Aaron Sanchez, ranked No. 20 on the Top 100 and No. 1 on the Blue Jays' list, threw just 86 1/3 innings during the 2013 regular season. The young right-hander suffered a shoulder injury in mid-May, forcing him out of action for more than a month. He came back slowly, though he did finish the year by tossing seven shutout innings. In his first two AFL starts making up for some lost time -- as well as serving as preparation for the upper levels of the system -- Sanchez had tossed five innings, allowing two runs on four hits. He had walked one and struck out four.
John Stilson, ranked No. 6 on the Blue Jays' list, is coming off of a solid 2013 season that saw him spend most of the campaign with Triple-A Buffalo. It was his first full year as strictly a reliever, and that transition continued to go well. The Texas A&M product struck out 9.6 per nine innings, posted a 2.17 ERA, picked up five saves and held hitters to a combined .217 average. He gave up five earned runs in his first AFL outing and has been charged with seven earned over 2 1/3 innings in three appearances. He did pick up a save in his one scoreless appearance.
Drew Hutchison continues to make his way back from Tommy John surgery. He returned to competitive pitching in mid-July, pitching at three levels and totaling 35 1/3 innings. The right-hander, who made 11 big league starts in 2012, could get another look at the Toronto rotation next spring, following his AFL stint. Hutchison threw four hitless innings in his second Fall League start and has picked up a total of 6 2/3 innings (two earned runs) over two starts.
Blue Jays hitters in the AFL
When Derrick Chung was at Sacramento State, he didn't start catching until his junior season. After the Blue Jays took him as a senior sign in 2012, he played mostly second base during his pro debut. They moved him back behind the plate last spring and he responded by throwing out 43 percent of would-be basestealers in the Florida State League in 2013. Chung replaced A.J. Jimenez on the AFL roster and is getting the chance to catch better pitching and make up for some lost at-bats (just 244 all year). He went 6-for-14 over his first five Fall League games.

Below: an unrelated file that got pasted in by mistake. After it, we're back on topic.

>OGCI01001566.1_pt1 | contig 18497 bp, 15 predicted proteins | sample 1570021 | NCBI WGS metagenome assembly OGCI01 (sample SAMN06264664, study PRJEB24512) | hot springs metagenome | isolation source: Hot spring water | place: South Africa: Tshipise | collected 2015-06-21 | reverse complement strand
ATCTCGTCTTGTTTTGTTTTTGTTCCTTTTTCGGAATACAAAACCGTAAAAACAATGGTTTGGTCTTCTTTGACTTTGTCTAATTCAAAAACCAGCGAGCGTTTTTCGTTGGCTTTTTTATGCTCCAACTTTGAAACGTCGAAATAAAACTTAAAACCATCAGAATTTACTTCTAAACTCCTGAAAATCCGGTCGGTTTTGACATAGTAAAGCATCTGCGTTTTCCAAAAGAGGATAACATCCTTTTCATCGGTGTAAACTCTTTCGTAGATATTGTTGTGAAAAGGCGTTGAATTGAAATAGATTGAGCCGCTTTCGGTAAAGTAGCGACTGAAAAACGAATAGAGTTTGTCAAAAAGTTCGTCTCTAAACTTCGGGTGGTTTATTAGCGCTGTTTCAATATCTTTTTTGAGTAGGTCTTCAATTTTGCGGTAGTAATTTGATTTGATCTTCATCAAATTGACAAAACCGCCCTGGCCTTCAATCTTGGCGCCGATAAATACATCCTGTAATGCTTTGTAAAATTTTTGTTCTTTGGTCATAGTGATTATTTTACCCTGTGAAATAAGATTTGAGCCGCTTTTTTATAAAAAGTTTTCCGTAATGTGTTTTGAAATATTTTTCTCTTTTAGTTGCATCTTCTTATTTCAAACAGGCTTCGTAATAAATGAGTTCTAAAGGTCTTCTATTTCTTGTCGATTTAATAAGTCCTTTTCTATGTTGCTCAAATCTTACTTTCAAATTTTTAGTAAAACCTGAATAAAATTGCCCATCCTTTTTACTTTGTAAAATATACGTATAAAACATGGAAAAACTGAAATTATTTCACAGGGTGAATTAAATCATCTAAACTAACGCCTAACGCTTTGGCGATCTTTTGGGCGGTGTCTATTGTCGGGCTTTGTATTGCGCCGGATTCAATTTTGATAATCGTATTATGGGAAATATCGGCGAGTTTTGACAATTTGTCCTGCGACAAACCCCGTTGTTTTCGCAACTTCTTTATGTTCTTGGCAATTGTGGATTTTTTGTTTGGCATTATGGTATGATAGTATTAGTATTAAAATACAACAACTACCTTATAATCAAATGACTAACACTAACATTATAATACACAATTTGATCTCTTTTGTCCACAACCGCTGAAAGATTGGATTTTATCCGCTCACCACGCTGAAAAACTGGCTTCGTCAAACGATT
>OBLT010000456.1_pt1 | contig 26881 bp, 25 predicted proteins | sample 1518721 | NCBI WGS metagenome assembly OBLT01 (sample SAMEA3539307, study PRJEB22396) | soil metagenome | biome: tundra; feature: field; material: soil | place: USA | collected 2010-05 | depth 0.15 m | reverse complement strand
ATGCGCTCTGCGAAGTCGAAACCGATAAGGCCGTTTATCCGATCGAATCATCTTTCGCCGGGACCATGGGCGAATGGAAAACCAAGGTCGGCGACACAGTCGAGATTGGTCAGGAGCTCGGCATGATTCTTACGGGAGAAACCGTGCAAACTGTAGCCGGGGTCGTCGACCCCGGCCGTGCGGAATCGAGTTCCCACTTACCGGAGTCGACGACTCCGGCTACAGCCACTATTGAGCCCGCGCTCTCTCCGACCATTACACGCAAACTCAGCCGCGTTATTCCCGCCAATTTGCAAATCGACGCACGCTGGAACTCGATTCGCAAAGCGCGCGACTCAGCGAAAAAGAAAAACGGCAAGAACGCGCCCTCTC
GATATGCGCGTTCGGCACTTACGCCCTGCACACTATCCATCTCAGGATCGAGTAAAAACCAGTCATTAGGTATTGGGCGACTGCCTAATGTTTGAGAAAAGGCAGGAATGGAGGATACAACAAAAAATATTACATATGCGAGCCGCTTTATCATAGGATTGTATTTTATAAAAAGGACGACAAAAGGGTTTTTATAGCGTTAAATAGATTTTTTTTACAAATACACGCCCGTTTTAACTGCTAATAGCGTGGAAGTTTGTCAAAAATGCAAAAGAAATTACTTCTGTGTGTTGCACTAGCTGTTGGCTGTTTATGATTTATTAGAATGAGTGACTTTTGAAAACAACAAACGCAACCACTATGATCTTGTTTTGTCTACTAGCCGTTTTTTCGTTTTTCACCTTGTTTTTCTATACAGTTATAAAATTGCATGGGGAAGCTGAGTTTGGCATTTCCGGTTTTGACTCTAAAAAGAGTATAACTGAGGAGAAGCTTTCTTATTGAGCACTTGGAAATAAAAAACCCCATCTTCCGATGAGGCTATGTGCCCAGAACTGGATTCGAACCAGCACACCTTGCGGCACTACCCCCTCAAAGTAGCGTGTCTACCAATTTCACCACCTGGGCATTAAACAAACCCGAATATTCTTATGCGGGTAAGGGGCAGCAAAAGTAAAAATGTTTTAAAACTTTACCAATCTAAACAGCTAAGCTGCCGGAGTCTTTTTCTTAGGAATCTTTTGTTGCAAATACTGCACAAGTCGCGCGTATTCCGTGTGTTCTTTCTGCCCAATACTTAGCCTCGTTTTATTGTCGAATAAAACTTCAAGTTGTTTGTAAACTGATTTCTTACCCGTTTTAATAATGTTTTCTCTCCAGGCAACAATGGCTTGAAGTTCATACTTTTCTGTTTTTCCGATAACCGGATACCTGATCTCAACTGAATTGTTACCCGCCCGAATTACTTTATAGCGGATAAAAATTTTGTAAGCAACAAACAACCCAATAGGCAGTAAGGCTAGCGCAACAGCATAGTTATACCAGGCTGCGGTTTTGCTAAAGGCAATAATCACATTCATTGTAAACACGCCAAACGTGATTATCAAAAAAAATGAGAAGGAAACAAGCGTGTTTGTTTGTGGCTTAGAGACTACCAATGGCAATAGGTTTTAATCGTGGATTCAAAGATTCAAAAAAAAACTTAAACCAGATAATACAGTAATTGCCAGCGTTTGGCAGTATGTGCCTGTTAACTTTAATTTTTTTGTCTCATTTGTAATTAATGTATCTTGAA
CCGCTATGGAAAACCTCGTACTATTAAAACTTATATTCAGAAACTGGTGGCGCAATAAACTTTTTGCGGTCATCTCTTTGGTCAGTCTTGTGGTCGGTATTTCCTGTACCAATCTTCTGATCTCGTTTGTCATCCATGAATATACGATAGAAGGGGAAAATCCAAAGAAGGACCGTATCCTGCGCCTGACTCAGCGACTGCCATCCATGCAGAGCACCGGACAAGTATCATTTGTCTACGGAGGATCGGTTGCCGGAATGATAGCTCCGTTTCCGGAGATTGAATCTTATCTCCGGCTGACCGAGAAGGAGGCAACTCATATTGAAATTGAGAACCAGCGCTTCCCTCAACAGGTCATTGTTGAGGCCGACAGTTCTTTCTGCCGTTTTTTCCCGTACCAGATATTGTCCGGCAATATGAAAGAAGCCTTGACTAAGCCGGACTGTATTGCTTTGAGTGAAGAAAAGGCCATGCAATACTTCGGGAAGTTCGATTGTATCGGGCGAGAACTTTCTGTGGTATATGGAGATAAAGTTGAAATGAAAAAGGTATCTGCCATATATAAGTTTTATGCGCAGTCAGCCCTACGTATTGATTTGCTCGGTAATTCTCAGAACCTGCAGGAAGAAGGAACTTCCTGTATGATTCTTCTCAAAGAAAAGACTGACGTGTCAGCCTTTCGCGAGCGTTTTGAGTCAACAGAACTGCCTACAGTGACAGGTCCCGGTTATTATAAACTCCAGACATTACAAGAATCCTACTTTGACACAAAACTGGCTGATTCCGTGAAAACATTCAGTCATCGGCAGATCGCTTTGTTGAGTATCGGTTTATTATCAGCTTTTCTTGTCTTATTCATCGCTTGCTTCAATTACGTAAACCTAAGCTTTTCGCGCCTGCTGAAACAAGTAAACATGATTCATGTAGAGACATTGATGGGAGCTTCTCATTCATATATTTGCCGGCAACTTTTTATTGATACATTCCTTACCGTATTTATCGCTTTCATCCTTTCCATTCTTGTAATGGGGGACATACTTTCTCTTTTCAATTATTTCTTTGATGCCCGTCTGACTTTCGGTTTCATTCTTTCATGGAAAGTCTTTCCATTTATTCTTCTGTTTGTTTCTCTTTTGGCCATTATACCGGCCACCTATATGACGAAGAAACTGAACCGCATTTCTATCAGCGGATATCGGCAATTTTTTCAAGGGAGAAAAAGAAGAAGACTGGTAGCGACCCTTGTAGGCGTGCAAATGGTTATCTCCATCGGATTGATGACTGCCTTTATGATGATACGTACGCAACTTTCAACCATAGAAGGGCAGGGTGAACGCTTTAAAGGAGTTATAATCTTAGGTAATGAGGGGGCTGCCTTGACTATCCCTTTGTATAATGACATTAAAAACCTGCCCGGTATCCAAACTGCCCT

In 2013, third baseman Andy Burns led the organization in RBIs (85) and finished second in hits. He also stole 33 bases while hitting 15 homers, splitting time between the Florida State League and the Eastern League. Could his time in the AFL -- he'd gone 6-for-his-first-23 with Salt River -- serve as a springboard to Toronto in 2014?
Outfielder Kenny Wilson has always had tremendous tools, especially his speed. But he's had some challenges staying healthy, playing in just 48 games in 2011 and only 60 this past season. In between, Wilson had a terrific 2012, with 55 steals and an improved ability to get on base. He did reach Double-A for the first time in 2013, and his hot start in Arizona -- he kicked things off with a five-game hitting streak that saw him go 11-for-23 before cooling off a bit -- could allow him to be ready for the upper levels in 2014.
Jonathan Mayo is a reporter for MLB.com and writes a blog, B3. Follow @JonathanMayoB3 on Twitter.